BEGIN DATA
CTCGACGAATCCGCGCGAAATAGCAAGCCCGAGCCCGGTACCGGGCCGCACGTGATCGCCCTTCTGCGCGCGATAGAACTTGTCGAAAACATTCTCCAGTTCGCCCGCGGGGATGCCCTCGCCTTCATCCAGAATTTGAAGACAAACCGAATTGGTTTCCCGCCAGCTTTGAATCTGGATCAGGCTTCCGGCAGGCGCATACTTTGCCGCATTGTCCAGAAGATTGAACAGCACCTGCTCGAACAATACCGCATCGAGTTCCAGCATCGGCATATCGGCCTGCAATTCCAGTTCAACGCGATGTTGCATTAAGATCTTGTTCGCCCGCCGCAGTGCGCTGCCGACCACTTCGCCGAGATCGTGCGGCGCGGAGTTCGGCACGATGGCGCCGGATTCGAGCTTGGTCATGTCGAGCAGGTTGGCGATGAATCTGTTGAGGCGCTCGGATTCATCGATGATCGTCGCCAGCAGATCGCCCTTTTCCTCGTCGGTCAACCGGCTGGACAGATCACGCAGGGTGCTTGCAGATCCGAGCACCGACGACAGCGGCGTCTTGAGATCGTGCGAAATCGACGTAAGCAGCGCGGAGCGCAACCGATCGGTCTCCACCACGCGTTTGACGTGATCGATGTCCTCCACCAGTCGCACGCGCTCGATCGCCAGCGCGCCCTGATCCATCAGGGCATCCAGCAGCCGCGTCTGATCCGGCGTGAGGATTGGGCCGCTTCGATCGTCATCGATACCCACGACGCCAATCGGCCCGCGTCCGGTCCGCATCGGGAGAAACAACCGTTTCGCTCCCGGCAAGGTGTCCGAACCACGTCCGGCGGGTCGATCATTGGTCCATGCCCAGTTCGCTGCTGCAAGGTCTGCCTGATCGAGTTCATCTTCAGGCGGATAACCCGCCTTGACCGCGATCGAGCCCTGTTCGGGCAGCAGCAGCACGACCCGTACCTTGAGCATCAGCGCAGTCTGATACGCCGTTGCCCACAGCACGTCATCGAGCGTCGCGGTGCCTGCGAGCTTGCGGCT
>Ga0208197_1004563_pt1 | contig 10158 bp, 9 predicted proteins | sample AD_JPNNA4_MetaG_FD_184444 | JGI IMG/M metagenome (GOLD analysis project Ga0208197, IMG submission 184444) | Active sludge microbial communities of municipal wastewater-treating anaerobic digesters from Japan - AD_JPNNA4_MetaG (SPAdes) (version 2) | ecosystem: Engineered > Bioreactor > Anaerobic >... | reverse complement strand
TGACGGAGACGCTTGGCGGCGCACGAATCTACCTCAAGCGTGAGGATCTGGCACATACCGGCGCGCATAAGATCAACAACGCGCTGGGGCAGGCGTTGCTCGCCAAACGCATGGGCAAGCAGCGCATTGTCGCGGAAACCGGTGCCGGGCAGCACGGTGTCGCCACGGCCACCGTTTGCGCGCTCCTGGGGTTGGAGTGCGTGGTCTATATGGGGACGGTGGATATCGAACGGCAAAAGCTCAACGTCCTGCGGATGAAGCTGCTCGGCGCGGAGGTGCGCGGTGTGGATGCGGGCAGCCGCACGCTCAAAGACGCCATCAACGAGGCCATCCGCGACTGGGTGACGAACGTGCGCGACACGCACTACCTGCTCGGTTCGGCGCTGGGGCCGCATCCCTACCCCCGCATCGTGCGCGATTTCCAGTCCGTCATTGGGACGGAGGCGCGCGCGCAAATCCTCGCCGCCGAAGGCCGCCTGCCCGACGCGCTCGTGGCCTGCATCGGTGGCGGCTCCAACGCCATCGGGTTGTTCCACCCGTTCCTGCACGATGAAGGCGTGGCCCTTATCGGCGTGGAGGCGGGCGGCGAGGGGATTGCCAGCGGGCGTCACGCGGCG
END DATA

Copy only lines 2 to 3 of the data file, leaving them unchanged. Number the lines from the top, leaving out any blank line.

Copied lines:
>Ga0208197_1004563_pt1 | contig 10158 bp, 9 predicted proteins | sample AD_JPNNA4_MetaG_FD_184444 | JGI IMG/M metagenome (GOLD analysis project Ga0208197, IMG submission 184444) | Active sludge microbial communities of municipal wastewater-treating anaerobic digesters from Japan - AD_JPNNA4_MetaG (SPAdes) (version 2) | ecosystem: Engineered > Bioreactor > Anaerobic >... | reverse complement strand
TGACGGAGACGCTTGGCGGCGCACGAATCTACCTCAAGCGTGAGGATCTGGCACATACCGGCGCGCATAAGATCAACAACGCGCTGGGGCAGGCGTTGCTCGCCAAACGCATGGGCAAGCAGCGCATTGTCGCGGAAACCGGTGCCGGGCAGCACGGTGTCGCCACGGCCACCGTTTGCGCGCTCCTGGGGTTGGAGTGCGTGGTCTATATGGGGACGGTGGATATCGAACGGCAAAAGCTCAACGTCCTGCGGATGAAGCTGCTCGGCGCGGAGGTGCGCGGTGTGGATGCGGGCAGCCGCACGCTCAAAGACGCCATCAACGAGGCCATCCGCGACTGGGTGACGAACGTGCGCGACACGCACTACCTGCTCGGTTCGGCGCTGGGGCCGCATCCCTACCCCCGCATCGTGCGCGATTTCCAGTCCGTCATTGGGACGGAGGCGCGCGCGCAAATCCTCGCCGCCGAAGGCCGCCTGCCCGACGCGCTCGTGGCCTGCATCGGTGGCGGCTCCAACGCCATCGGGTTGTTCCACCCGTTCCTGCACGATGAAGGCGTGGCCCTTATCGGCGTGGAGGCGGGCGGCGAGGGGATTGCCAGCGGGCGTCACGCGGCG